Back to Journals » Blood and Lymphatic Cancer: Targets and Therapy » Volume 9

The Evolving Role of Brentuximab Vedotin in Classical Hodgkin Lymphoma

Authors Lai C, Kandahari AM, Ujjani C

Received 28 September 2019

Accepted for publication 21 November 2019

Published 9 December 2019 Volume 2019:9 Pages 63—71

DOI https://doi.org/10.2147/BLCTT.S231821

Checked for plagiarism Yes

Review by Single-blind

Peer reviewer comments 3

Editor who approved publication: Professor David Dingli


Catherine Lai,1 Adrese Michael Kandahari,1 Chaitra Ujjani2

1Lombardi Comprehensive Cancer Center, Medstar Georgetown University Hospital, Washington, DC, USA; 2Seattle Cancer Care Alliance, Fred Hutchinson CRC, University of Washington, Seattle, WA, USA

Correspondence: Catherine Lai
Lombardi Comprehensive Cancer Center, Medstar Georgetown University Hospital, Washington, DC, USA
Tel +1-202-444-3735
Fax +1-202-444-0939
Email Catherine.lai@gunet.georgetown.edu

Abstract: The arrival of the CD30 directed antibody-drug conjugate, brentuximab vedotin (BV), has altered the approach to patients with classical Hodgkin lymphoma. Since initial approval in 2011, BV has been extensively studied in previously untreated and relapsed/refractory patients. Treatment indications for the antibody-drug conjugate have been expanded from the previously treated population to include maintenance therapy after autologous stem cell transplantation and recently, combination with chemotherapy in newly diagnosed advanced stage patients. This article will review the evolution of BV in classical Hodgkin lymphoma, detailing the studies that led to the approved indications and discussion of recent trials in combination with chemotherapy and immunotherapy.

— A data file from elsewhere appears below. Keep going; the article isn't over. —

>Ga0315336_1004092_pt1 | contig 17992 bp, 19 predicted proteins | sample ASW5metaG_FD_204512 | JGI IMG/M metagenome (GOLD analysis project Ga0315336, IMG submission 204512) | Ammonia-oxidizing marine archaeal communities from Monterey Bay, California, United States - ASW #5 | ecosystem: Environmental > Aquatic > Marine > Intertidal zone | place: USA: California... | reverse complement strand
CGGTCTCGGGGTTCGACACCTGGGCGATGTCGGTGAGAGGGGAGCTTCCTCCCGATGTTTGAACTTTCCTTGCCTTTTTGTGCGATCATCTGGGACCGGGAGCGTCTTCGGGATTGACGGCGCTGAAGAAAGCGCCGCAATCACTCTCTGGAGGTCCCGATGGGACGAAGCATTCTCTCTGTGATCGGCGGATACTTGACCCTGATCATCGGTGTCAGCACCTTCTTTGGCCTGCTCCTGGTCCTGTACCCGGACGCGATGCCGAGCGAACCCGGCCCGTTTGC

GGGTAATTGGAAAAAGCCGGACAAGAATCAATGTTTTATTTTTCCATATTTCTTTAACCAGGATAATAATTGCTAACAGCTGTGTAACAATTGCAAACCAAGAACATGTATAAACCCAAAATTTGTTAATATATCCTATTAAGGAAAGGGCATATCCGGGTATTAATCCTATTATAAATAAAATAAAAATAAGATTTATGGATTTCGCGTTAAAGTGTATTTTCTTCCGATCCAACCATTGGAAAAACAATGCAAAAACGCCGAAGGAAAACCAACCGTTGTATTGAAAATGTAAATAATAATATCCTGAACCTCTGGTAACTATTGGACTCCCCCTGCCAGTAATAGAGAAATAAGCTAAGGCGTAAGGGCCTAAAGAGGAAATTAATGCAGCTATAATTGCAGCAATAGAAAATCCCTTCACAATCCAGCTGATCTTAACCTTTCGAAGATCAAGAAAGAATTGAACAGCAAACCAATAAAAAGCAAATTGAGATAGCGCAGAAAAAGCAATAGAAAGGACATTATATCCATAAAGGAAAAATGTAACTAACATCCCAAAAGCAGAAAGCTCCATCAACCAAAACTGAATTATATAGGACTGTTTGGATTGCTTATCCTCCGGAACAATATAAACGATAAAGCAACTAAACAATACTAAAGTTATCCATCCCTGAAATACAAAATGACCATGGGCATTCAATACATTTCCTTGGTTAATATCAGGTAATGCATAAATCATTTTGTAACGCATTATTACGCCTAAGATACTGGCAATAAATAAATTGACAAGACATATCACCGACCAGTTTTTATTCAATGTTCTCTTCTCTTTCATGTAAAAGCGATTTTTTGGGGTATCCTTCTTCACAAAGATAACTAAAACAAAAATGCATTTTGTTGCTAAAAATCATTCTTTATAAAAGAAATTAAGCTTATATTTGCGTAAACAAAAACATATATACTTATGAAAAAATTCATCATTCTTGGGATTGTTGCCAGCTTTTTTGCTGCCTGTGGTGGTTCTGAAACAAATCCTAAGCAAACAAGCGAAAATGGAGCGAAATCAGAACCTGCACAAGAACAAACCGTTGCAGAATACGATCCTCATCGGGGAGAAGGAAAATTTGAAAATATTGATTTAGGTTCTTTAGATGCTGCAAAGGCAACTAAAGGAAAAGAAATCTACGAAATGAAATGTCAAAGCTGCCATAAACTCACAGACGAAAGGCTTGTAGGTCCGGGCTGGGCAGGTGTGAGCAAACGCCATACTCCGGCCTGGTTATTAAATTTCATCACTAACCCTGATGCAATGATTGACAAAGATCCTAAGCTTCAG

Keywords: antibody-drug conjugate, brentuximab vedotin, CD30, immunotherapy, classical Hodgkin lymphoma, novel therapies

Creative Commons License This work is published and licensed by Dove Medical Press Limited. The full terms of this license are available at https://www.dovepress.com/terms.php and incorporate the Creative Commons Attribution - Non Commercial (unported, v3.0) License. By accessing the work you hereby accept the Terms. Non-commercial uses of the work are permitted without any further permission from Dove Medical Press Limited, provided the work is properly attributed. For permission for commercial use of this work, please see paragraphs 4.2 and 5 of our Terms.

Download Article [PDF]  View Full Text [HTML][Machine readable]